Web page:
The problem with gig blogging is that unless you do it loads – which to my shame I don’t – each individual post tends to be a laudatory, universally gleeful paean to the act and experience in question. It’s not that I haven’t been to the occasional duff gig – Springsteen in Hyde Park a couple of years ago was a bit of a let down, seeing Ocean Colour Scene twice in a row in the late nineties was a big mistake – it’s just that these days almost by definition if I’m bothering to see someone live I like them a lot.
And so, predictably, Gillian Welch and musical partner Dave Rawlings were wonderful, to my ears anyway. From high in the circle the visual aspect of the show was mildly disorientating: the pair made to look even tinier by being alone in the middle of the Apollo’s vast black stage, standing on a rectangle of cream rug with only mic stands and one or two instruments behind them (the same oriental rug, Gillian tells us, that they stood on for their appearance on Later Live… with Jools Holland the night before). David besuited underneath an impressive Stetson, Gillian all bare arms and legs, cowboy boots and hair.
The sound was remarkably full and expansive given it’s produced by just two voices and four sets of fingers, the digits alternating between guitar and banjo. Gillian’s soaring voice – at once deep and soulful, then reaching heights of sorrowful vulnerability – is perfectly matched by David’s close harmony accompaniment: the two vocals barely distinguishable at times but completely symbiotic.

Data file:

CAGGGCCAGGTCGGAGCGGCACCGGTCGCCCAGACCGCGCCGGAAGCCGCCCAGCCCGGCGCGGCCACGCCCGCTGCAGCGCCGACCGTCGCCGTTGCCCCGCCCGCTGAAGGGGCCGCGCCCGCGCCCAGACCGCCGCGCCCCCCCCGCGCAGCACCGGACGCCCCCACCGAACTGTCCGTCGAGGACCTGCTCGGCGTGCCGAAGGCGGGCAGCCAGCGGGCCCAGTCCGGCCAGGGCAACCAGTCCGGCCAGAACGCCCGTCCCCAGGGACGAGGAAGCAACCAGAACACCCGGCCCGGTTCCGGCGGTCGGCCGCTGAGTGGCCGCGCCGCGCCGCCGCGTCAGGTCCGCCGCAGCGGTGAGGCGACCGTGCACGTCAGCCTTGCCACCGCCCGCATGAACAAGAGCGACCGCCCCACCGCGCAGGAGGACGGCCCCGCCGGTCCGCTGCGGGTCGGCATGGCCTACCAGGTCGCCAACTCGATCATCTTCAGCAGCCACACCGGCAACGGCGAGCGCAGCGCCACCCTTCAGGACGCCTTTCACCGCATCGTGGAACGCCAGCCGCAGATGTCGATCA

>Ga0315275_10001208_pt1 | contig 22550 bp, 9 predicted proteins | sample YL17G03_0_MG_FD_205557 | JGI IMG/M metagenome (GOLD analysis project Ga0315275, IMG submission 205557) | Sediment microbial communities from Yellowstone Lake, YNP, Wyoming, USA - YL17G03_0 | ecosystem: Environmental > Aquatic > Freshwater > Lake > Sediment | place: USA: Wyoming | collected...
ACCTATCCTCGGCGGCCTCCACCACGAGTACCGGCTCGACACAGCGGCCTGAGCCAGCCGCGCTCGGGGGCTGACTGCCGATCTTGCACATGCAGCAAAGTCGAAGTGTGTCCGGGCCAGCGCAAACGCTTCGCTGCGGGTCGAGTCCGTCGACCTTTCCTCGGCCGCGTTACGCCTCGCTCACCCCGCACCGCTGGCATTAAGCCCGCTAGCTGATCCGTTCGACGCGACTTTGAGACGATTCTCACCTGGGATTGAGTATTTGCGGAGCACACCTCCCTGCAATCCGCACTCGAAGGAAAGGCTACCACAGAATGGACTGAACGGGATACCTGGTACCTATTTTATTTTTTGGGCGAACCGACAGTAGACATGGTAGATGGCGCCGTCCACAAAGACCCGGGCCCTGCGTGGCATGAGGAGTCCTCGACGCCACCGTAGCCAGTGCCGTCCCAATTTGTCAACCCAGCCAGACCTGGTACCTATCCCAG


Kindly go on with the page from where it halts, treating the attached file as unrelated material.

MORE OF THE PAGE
The duo succeed in creating a genuine sense of intimacy in what is a reasonably soulless cave filled with a couple of thousand people, thanks both to the songs themselves and the patter inbetween – at one point when the banjo needs retuning Gillian gives up, hands it to Dave and says ‘we tune because we care… and because we have no drum kit to hide behind’.
Highlights are many: diving bass slides coupled with dancing top strings intermingling with the can’t-get-it-out-of-your-head melody of Elvis Presley Blues; marvellous mid-solo capo changing during Red Clay Halo (both from the excellent 2001 album Time (The Revelator)); the sad and beautiful Annabelle from debut Revival, featuring one of many virtuoso acoustic guitar solos from Rawlings, rightly drawing a round of applause from the audience.
Here’s the thing though: this was a lovely gig, but I couldn’t help but wondering – with the best will in the world – what it was that had drawn so many people to brave the cold November night. I struggle to believe there are other duos that could’ve put on such a rich and soulful set, full of passion and impressive musicianship. But with just two people playing what are (even with all their adornments) simple songs, the experience – whisper it – wasn’t that different from listening to a recording.
With a band – with more instruments, even – you get greater room for variation: even small departures in tone or timing accumulate to quite a different overall effect each time when multiplied across several players. So with apologies for ending on a mildly philosophical note, why did many hundred souls and I go? Was it because of the human drama of seeing two people accomplish tricky guitar and vocal parts? To enjoy a distinctive communal musical experience? Or simply to say we’ve seen someone who rarely tours (and to blog about it afterwards)?